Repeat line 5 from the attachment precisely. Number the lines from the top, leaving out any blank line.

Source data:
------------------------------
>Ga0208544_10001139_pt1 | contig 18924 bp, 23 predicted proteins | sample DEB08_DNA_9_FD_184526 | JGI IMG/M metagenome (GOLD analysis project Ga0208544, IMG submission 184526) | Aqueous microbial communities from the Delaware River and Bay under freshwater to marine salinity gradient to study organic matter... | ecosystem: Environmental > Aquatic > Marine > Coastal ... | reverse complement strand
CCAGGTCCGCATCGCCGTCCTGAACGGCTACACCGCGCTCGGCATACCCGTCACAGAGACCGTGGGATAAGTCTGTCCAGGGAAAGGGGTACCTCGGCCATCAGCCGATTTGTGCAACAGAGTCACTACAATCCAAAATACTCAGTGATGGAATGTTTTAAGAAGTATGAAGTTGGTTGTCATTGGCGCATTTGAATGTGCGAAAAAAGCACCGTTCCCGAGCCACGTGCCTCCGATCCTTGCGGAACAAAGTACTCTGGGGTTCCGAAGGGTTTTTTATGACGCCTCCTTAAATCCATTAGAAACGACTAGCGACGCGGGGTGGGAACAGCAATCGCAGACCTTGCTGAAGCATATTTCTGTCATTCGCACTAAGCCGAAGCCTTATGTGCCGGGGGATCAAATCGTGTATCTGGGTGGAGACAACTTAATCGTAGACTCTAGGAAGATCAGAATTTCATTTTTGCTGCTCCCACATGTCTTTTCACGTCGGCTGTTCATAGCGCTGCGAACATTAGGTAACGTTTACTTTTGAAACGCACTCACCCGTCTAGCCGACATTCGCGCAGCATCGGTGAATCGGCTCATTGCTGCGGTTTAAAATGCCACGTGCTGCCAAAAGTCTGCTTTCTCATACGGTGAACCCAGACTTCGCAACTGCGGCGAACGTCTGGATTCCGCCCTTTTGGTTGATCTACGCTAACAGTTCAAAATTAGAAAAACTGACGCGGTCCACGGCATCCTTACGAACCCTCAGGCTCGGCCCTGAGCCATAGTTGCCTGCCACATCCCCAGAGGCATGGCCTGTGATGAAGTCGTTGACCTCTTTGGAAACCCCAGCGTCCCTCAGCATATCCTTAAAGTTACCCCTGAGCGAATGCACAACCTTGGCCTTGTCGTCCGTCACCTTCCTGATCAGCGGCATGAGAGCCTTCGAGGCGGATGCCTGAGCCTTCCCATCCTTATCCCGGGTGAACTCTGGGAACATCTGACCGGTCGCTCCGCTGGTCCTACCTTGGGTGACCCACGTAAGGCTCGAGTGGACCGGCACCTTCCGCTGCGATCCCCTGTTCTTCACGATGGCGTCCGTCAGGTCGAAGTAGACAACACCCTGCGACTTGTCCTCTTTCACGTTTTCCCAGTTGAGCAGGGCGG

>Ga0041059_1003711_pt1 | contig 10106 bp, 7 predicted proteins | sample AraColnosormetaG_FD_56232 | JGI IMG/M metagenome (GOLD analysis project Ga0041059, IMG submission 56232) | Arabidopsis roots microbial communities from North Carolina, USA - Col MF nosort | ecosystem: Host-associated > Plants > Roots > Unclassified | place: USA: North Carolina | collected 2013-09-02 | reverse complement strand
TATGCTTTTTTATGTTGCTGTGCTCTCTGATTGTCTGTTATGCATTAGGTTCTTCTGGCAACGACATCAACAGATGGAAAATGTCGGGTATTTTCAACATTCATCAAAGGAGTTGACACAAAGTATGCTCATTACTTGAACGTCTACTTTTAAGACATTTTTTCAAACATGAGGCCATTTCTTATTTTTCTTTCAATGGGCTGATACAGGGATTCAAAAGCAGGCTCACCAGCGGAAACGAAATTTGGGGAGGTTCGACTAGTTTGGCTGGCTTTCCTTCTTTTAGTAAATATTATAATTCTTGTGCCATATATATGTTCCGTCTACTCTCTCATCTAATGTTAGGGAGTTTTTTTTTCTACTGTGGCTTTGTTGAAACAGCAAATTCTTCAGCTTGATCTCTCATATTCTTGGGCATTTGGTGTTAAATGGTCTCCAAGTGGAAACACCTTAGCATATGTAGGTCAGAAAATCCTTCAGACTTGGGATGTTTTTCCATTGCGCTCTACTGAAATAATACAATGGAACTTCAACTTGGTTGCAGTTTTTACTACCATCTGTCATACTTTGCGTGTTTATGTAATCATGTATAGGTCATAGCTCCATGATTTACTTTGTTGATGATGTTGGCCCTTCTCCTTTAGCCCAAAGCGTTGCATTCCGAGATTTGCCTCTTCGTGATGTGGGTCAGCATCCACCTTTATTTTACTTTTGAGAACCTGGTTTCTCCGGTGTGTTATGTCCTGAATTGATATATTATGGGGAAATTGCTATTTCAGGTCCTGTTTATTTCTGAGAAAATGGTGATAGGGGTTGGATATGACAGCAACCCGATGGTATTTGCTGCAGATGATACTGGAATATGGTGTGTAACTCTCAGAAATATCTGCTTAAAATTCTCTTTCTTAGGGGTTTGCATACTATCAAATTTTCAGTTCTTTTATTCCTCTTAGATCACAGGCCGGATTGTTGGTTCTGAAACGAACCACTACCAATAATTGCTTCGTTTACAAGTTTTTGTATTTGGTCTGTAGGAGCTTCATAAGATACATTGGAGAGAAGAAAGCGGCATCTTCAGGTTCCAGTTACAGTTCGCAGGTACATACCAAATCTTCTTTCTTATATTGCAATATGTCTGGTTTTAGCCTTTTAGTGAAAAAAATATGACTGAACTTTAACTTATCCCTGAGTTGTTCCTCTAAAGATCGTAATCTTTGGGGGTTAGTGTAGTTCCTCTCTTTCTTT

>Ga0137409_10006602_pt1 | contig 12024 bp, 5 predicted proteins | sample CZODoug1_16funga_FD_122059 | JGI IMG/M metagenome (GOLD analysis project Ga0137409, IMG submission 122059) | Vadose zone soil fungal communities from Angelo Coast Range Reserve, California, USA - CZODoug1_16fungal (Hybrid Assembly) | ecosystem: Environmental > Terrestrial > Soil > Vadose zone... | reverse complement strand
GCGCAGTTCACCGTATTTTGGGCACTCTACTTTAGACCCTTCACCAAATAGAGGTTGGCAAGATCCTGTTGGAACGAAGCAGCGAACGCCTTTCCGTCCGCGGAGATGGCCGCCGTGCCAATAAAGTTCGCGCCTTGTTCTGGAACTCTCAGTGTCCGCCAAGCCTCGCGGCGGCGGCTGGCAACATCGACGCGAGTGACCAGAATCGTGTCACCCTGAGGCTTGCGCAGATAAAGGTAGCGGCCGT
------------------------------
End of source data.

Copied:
>Ga0137409_10006602_pt1 | contig 12024 bp, 5 predicted proteins | sample CZODoug1_16funga_FD_122059 | JGI IMG/M metagenome (GOLD analysis project Ga0137409, IMG submission 122059) | Vadose zone soil fungal communities from Angelo Coast Range Reserve, California, USA - CZODoug1_16fungal (Hybrid Assembly) | ecosystem: Environmental > Terrestrial > Soil > Vadose zone... | reverse complement strand